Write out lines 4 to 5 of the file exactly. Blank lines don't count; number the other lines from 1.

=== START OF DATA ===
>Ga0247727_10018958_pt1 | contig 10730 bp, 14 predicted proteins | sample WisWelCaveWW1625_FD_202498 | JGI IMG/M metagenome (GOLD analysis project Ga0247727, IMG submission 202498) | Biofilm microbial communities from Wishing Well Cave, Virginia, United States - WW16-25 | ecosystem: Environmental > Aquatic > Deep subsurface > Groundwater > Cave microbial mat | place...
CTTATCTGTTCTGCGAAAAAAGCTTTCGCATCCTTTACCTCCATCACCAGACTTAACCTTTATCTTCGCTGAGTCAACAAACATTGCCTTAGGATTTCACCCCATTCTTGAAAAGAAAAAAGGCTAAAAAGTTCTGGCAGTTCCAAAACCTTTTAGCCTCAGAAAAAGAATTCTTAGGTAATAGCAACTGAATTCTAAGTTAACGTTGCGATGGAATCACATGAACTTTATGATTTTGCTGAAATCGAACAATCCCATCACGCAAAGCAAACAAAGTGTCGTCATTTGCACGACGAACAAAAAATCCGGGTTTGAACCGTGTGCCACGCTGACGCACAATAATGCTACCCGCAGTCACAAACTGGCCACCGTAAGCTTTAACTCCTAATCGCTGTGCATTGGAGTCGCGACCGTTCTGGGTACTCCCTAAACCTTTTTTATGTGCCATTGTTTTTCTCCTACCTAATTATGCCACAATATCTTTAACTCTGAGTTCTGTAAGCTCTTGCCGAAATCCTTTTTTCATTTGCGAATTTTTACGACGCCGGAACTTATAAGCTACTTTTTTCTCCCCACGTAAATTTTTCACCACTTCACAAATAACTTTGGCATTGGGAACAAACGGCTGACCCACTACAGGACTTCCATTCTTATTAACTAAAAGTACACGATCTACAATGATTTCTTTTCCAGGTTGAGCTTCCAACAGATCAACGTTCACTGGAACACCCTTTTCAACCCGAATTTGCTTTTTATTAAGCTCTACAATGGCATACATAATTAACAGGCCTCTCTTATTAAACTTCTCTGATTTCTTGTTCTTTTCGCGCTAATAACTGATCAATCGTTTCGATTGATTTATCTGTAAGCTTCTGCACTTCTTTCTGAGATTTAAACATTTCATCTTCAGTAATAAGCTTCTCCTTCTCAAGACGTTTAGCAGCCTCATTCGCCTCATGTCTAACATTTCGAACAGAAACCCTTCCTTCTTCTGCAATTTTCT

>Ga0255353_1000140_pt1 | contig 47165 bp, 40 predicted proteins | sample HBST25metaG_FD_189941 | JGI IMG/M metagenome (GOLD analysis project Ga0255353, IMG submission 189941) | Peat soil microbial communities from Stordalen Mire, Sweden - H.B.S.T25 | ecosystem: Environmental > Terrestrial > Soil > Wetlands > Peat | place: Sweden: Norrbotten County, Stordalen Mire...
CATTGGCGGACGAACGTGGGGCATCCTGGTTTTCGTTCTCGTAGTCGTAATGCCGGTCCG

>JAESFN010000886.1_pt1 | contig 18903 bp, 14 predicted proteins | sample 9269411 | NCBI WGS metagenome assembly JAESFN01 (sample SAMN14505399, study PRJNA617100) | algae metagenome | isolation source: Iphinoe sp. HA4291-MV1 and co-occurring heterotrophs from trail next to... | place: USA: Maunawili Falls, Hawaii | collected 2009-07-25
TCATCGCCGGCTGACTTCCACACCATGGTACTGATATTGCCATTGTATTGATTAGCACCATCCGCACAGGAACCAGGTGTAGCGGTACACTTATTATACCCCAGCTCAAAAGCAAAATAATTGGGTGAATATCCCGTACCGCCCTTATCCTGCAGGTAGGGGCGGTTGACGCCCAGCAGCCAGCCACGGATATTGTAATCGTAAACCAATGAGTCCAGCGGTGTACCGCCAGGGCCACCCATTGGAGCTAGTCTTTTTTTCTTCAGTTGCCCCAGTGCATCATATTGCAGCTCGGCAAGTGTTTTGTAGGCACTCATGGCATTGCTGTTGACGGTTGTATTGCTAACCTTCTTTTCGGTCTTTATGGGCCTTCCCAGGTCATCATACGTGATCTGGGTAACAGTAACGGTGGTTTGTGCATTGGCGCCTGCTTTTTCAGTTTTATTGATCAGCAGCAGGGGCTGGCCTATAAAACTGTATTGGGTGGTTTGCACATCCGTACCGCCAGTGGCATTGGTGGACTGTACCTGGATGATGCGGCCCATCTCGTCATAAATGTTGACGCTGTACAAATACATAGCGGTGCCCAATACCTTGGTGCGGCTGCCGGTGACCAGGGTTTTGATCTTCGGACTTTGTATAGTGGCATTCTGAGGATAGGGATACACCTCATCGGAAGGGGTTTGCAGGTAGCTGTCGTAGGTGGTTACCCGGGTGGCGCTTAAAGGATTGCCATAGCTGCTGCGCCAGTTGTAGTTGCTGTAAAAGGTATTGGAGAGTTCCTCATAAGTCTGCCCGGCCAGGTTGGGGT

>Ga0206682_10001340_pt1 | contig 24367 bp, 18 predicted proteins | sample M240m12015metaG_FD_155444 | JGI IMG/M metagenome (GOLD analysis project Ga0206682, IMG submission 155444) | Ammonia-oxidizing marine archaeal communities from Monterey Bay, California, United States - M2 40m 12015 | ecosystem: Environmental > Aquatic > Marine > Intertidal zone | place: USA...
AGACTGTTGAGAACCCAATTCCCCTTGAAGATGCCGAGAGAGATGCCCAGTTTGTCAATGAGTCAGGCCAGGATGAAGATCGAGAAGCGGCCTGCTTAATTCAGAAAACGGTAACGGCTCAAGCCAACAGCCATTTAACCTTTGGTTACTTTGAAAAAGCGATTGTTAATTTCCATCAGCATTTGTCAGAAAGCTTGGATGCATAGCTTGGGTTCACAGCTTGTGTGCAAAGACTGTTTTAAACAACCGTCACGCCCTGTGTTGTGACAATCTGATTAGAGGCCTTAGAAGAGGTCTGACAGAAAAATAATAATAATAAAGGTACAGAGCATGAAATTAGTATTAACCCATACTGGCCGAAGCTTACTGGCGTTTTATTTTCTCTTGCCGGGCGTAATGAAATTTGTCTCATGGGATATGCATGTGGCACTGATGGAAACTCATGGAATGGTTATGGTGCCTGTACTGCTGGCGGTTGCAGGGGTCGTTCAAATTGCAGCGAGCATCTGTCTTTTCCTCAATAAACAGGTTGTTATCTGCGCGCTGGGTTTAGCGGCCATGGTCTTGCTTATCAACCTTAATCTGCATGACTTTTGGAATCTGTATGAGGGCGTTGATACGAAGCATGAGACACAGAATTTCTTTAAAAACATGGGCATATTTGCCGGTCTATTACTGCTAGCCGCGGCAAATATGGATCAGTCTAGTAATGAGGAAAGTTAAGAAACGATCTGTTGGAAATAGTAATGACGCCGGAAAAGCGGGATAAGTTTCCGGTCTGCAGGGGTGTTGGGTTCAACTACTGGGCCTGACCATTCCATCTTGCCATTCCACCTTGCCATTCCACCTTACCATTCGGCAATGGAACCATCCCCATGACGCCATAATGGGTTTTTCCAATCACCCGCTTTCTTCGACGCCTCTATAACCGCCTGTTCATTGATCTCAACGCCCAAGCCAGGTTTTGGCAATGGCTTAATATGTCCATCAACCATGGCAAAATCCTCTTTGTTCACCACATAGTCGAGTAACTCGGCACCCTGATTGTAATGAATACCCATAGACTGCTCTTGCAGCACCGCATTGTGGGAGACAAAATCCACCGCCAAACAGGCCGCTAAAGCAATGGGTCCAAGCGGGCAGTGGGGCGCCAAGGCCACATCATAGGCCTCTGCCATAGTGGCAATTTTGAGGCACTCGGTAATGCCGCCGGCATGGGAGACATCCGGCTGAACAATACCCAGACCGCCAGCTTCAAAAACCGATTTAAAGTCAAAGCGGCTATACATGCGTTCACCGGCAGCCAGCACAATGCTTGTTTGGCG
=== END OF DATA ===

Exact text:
CATTGGCGGACGAACGTGGGGCATCCTGGTTTTCGTTCTCGTAGTCGTAATGCCGGTCCG

>JAESFN010000886.1_pt1 | contig 18903 bp, 14 predicted proteins | sample 9269411 | NCBI WGS metagenome assembly JAESFN01 (sample SAMN14505399, study PRJNA617100) | algae metagenome | isolation source: Iphinoe sp. HA4291-MV1 and co-occurring heterotrophs from trail next to... | place: USA: Maunawili Falls, Hawaii | collected 2009-07-25